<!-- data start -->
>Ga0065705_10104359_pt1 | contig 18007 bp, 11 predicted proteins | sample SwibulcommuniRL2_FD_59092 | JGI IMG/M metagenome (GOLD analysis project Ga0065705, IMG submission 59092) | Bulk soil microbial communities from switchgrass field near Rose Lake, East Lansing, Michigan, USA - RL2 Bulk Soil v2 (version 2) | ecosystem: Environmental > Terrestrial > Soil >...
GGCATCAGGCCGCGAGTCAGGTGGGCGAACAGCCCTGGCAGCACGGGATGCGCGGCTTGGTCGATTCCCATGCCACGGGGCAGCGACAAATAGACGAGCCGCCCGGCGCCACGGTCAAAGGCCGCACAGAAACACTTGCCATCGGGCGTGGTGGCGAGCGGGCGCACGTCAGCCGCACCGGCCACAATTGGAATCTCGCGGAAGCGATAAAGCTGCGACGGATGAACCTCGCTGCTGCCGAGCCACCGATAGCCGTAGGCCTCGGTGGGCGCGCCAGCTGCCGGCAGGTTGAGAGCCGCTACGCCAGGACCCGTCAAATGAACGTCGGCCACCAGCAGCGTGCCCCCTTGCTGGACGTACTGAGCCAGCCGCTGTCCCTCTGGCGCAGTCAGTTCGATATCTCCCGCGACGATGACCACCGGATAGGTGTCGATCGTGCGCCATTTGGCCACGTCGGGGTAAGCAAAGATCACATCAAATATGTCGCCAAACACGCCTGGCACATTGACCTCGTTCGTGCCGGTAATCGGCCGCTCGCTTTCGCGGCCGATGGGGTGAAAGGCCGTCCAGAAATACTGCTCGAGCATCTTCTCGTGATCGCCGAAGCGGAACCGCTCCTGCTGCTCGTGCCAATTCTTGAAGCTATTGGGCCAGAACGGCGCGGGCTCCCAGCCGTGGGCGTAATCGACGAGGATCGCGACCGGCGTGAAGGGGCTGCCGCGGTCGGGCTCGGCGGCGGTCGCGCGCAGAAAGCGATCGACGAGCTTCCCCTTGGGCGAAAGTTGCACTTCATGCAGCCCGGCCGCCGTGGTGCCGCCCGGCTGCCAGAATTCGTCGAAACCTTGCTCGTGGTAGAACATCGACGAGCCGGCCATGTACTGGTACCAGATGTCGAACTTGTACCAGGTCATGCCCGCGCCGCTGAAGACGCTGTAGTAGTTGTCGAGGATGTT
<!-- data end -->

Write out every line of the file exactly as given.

>Ga0065705_10104359_pt1 | contig 18007 bp, 11 predicted proteins | sample SwibulcommuniRL2_FD_59092 | JGI IMG/M metagenome (GOLD analysis project Ga0065705, IMG submission 59092) | Bulk soil microbial communities from switchgrass field near Rose Lake, East Lansing, Michigan, USA - RL2 Bulk Soil v2 (version 2) | ecosystem: Environmental > Terrestrial > Soil >...
GGCATCAGGCCGCGAGTCAGGTGGGCGAACAGCCCTGGCAGCACGGGATGCGCGGCTTGGTCGATTCCCATGCCACGGGGCAGCGACAAATAGACGAGCCGCCCGGCGCCACGGTCAAAGGCCGCACAGAAACACTTGCCATCGGGCGTGGTGGCGAGCGGGCGCACGTCAGCCGCACCGGCCACAATTGGAATCTCGCGGAAGCGATAAAGCTGCGACGGATGAACCTCGCTGCTGCCGAGCCACCGATAGCCGTAGGCCTCGGTGGGCGCGCCAGCTGCCGGCAGGTTGAGAGCCGCTACGCCAGGACCCGTCAAATGAACGTCGGCCACCAGCAGCGTGCCCCCTTGCTGGACGTACTGAGCCAGCCGCTGTCCCTCTGGCGCAGTCAGTTCGATATCTCCCGCGACGATGACCACCGGATAGGTGTCGATCGTGCGCCATTTGGCCACGTCGGGGTAAGCAAAGATCACATCAAATATGTCGCCAAACACGCCTGGCACATTGACCTCGTTCGTGCCGGTAATCGGCCGCTCGCTTTCGCGGCCGATGGGGTGAAAGGCCGTCCAGAAATACTGCTCGAGCATCTTCTCGTGATCGCCGAAGCGGAACCGCTCCTGCTGCTCGTGCCAATTCTTGAAGCTATTGGGCCAGAACGGCGCGGGCTCCCAGCCGTGGGCGTAATCGACGAGGATCGCGACCGGCGTGAAGGGGCTGCCGCGGTCGGGCTCGGCGGCGGTCGCGCGCAGAAAGCGATCGACGAGCTTCCCCTTGGGCGAAAGTTGCACTTCATGCAGCCCGGCCGCCGTGGTGCCGCCCGGCTGCCAGAATTCGTCGAAACCTTGCTCGTGGTAGAACATCGACGAGCCGGCCATGTACTGGTACCAGATGTCGAACTTGTACCAGGTCATGCCCGCGCCGCTGAAGACGCTGTAGTAGTTGTCGAGGATGTT